Publisher: University of Texas Press
Once too numerous to attract attention, the log buildings of Texas now stand out for their rustic beauty. This book preserves a record of the log houses, stores, inns, churches, schools, jails, and barns that have already become all too few in the Texas countryside. Terry Jordan explores the use of log buildings among several different Texas cultural groups and traces their construction techniques from their European and eastern American origins.
The Evolution, Forms, and Structure of a Disappearing Icon
Author: John Fitchen,Gregory D. Huber
Publisher: Syracuse University Press
This architectural study updates John Fitchen's original with extensive new material. Added to Fitchen's descriptions of barn types, framing style and exterior appearance is research information that relates to the form, fabric and essence of each Dutch barn in the United States.
Author: Peter Brown
Publisher: Wipf and Stock Publishers
Peter Brown, author of the celebrated 'Augustine of Hippo', has here gathered together his seminal articles and papers on the rapidly changing world of Saint Augustine. The collection is wide-ranging, dealing with political theory, social history, church history, historiography, theology, history of religions, and social anthropology. Saint Augustine is, of course, the central figure; and in an important introduction Peter Brown explains how the preoccupations of these essays led him to write the prize-winning biography. Brown then goes on to explore the heart of Augustine's political theory, not only showing how it factors in Augustine's thought, but also pointing to what is different from and similar to twentieth-century political thought.
Peaks and Valleys in the Flat World
Author: Liane Lefaivre,Alexander Tzonis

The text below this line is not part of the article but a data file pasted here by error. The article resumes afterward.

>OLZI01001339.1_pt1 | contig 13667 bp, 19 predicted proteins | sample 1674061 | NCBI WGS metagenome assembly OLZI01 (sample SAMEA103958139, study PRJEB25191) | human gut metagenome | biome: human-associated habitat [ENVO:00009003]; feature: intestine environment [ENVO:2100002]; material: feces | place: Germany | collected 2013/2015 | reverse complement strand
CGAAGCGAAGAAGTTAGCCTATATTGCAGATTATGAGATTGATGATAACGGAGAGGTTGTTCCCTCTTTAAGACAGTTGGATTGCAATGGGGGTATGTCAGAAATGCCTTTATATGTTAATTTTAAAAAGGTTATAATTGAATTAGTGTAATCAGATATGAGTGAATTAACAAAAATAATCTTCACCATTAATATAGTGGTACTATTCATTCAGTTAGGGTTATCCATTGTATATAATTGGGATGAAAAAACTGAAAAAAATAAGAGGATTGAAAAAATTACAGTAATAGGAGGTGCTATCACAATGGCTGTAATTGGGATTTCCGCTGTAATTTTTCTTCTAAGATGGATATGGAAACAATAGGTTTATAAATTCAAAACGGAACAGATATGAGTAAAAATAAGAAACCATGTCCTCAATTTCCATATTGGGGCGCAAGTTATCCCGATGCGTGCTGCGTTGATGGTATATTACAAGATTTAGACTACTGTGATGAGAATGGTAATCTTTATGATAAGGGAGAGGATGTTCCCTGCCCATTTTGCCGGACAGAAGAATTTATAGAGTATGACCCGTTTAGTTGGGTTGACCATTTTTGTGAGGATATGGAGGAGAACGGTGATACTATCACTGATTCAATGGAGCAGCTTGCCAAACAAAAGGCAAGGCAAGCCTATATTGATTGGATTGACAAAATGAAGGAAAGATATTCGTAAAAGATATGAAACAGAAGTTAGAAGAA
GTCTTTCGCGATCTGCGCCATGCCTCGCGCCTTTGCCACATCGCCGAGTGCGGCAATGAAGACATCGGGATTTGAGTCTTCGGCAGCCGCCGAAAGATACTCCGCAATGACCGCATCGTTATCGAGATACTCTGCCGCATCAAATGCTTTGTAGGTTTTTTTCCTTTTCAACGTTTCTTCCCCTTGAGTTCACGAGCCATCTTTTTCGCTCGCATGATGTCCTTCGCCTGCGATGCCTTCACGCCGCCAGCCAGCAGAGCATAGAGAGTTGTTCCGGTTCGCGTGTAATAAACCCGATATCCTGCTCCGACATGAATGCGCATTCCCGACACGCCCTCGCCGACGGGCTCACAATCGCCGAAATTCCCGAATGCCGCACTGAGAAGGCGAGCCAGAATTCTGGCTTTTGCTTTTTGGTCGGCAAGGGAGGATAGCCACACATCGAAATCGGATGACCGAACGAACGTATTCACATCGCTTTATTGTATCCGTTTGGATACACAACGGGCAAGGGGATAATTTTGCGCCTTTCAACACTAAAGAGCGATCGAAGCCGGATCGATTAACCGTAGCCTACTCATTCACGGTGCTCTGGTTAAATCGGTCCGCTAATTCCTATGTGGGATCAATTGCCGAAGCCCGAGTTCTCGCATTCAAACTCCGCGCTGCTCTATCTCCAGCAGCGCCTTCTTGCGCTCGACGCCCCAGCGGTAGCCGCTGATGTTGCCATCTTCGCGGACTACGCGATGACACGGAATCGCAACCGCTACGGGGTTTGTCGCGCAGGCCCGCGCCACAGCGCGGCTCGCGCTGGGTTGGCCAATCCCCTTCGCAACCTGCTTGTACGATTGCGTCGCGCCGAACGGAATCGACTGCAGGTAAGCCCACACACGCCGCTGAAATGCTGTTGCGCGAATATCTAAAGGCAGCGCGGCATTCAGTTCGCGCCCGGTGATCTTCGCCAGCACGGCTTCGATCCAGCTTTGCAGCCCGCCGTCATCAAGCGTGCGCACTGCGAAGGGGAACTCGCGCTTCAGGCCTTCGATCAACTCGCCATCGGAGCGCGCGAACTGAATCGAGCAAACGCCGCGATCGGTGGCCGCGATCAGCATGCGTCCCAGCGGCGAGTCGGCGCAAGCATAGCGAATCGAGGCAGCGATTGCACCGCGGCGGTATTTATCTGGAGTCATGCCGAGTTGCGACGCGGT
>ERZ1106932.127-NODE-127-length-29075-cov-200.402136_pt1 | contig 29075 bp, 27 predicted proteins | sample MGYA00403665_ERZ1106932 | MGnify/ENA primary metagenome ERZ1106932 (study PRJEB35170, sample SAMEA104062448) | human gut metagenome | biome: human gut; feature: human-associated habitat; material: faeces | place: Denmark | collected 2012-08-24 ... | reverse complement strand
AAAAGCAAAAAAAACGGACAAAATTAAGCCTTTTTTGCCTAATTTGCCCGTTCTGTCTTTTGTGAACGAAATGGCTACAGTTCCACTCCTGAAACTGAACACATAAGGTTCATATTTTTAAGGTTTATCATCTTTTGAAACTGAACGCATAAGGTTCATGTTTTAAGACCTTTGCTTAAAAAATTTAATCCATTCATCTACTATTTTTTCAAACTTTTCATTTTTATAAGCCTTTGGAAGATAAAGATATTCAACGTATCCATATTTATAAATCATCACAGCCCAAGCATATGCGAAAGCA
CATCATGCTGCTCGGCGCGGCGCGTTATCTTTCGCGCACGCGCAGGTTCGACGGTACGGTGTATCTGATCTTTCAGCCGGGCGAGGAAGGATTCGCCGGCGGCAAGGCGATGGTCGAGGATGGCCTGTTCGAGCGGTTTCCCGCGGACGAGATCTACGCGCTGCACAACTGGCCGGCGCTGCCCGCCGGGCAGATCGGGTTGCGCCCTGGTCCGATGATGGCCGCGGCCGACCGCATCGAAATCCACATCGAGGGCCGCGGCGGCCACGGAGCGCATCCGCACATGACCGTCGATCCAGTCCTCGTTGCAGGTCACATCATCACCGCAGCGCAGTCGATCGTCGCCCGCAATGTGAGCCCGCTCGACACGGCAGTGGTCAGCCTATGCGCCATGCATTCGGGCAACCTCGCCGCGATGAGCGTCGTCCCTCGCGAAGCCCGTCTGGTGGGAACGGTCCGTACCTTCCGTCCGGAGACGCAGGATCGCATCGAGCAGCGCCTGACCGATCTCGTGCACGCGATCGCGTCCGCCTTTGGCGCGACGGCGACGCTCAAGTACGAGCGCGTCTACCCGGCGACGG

The definitive introductory book on the theory and history of regionalist architecture in the context of globalization, this text addresses issues of identity, community, and sustainability along with a selection of the most outstanding examples of design from all over the world. Alex Tzonis and Liane Lefaivre give a readable, vivid, scholarly account of this major conflict as it relates to the design of the human-made environment. Demystifying the reasons behind how globalization enabled creativity and brought about unprecedented wealth but also produced new wastefulness and ecological destruction, the book also looks at how regionalism has also tended to confine, tearing apart societies and promoting destructive consumerist tourism.
Author: Vanessa Guignery
Publisher: Macmillan International Higher Education
Category: Literary Criticism
Julian Barnes's work has been marked by great variety, ranging not only from conventional fiction to postmodernist experimentation in such well-known novels as Flaubert's Parrot (1984) and A History of the World in 10 1⁄2 Chapters (1989), but also from witty essays to deeply touching short stories. The responses of readers and critics have likewise varied, from enthusiasm to scepticism, as the substantial volume of critical analysis demonstrates. This Readers' Guide provides a comprehensive and accessible overview of the essential criticism on Barnes's work, drawing from a selection of reviews, interviews, essays and books. Through the presentation and assessment of key critical interpretations, Vanessa Guignery provides the most wide-ranging examination of his fiction and non-fiction so far, considering key issues such as his use of language, his treatment of history, obsession, love, and the relationship between fact and fiction. Covering all of the novels to date, from Metroland (1981) to Arthur and George (2005), this is an invaluable introduction to the work of one of Britain's most exciting and popular contemporary writers.
Author: William Nester
Publisher: Potomac Books, Inc.